Though still down from pre-pandemic levels, Fairfax County continued to make inroads in terms of rebounding tourism spending in 2021, according to new state figures.
Domestic visitors spent an estimated $2.4 billion in Fairfax County in 2021, up more than 22 percent from 2020, according to figures reported Oct. 4 by the Virginia Tourism Corp.
Fairfax’s total represented 9.5 percent of all statewide tourism spending recorded for the year.
Though well up from the COVID-laced year of 2020, it remains below the $3.43 billion reported in 2019, before the arrival of the pandemic.
Fairfax County frequently has battled neighboring Arlington for receipt of the most tourism and convention revenue in a given year. In 2021, Fairfax ended up in the third slot, behind Loudoun County ($3.04 billion) and Arlington ($2.83 billion).
Why did Loudoun rise to the top to supplant both Arlington and Fairfax? Credit Washington Dulles International Airport, whose revenues generally are allocated to Loudoun County in the rankings.
Also at the top of the list:
• Virginia Beach saw $2.12 billion in tourism spending for the year.
• Henrico County saw $1.35 billion.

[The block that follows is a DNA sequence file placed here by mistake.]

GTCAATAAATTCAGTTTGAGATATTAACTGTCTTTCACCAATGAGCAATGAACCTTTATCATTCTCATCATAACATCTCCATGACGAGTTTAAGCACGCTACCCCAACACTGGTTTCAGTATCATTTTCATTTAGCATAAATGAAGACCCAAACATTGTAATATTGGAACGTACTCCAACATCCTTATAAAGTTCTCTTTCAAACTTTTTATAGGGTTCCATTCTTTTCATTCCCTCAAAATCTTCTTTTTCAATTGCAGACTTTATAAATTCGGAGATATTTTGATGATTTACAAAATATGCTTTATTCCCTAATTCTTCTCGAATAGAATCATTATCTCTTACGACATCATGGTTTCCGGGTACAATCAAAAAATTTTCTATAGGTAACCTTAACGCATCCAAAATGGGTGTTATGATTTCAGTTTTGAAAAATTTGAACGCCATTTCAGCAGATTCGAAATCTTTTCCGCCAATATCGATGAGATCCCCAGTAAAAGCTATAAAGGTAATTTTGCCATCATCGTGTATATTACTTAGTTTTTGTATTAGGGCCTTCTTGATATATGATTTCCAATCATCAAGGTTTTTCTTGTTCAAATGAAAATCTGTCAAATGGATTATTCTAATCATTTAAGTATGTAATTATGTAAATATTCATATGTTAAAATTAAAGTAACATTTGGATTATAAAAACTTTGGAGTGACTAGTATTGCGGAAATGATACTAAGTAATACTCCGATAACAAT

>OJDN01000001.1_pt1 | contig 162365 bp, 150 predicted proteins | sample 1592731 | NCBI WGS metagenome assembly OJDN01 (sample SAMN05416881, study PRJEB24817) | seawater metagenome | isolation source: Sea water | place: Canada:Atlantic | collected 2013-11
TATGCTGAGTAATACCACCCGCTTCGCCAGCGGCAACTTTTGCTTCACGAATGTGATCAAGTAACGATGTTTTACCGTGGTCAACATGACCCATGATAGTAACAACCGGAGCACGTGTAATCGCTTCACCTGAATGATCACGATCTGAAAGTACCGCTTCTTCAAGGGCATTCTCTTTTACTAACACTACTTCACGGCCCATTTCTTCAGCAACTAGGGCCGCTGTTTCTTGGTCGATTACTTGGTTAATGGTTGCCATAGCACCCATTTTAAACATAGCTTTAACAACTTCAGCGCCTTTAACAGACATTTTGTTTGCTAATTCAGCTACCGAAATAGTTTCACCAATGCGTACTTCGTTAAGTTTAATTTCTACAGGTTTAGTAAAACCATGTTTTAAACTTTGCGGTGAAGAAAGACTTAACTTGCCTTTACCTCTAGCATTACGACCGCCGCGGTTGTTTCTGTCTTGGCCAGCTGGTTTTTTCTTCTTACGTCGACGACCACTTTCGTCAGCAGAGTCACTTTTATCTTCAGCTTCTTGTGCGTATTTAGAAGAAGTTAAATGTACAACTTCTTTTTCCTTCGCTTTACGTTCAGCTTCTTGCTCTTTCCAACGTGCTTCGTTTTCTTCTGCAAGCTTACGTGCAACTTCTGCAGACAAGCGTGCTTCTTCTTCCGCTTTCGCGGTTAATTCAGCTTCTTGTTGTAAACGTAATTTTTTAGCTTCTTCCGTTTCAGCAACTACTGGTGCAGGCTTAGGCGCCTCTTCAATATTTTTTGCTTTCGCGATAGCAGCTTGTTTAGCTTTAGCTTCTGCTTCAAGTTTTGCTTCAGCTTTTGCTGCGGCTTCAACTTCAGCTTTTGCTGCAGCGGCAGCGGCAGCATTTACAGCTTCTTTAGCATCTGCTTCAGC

• Norfolk saw $1.13 billion.
Statewide, Virginia’s tourism revenues reached $25.2 billion in 2021, marking an 87-percent recovery to pre-pandemic spending that occurred in 2019.
“Tourism has seen an incredible comeback thanks to the hardworking leaders in the travel and tourism industry across Virginia,” said Rita McClenny, president and CEO of Virginia Tourism Corp. “As travelers continue to visit communities across the state, Virginia is on pace to restore the tourism industry into the vibrant and highly performing economic engine it always has been.”
After the initial blast of COVID shock subsided, Virginia was able to benefit from increased domestic tourism. Coastal Virginia, the Shenandoah Valley and the Blue Ridge Highlands regions contributed most significantly to the overall recovery in the commonwealth, even as Northern Virginia lagged.
“Virginia is uniquely positioned geographically and is within a day’s drive from nearly half of the U.S. population,” tourism officials said. “As road trips boomed, many Virginia regions were able to reap the benefits of increased travel.”
The annual report looks at tourist and convention spending in areas including transportation, lodging, retail and recreation. It also reports estimated employment levels related to tourism.
The report estimated that tourism spending in Fairfax brought in $129 million in local taxes and $75.7 million in state taxes for the year.
The annual report is conducted in conjunction with the U.S. Travel Association. For full data, see the Website at https://vatc.org/research/economicimpact.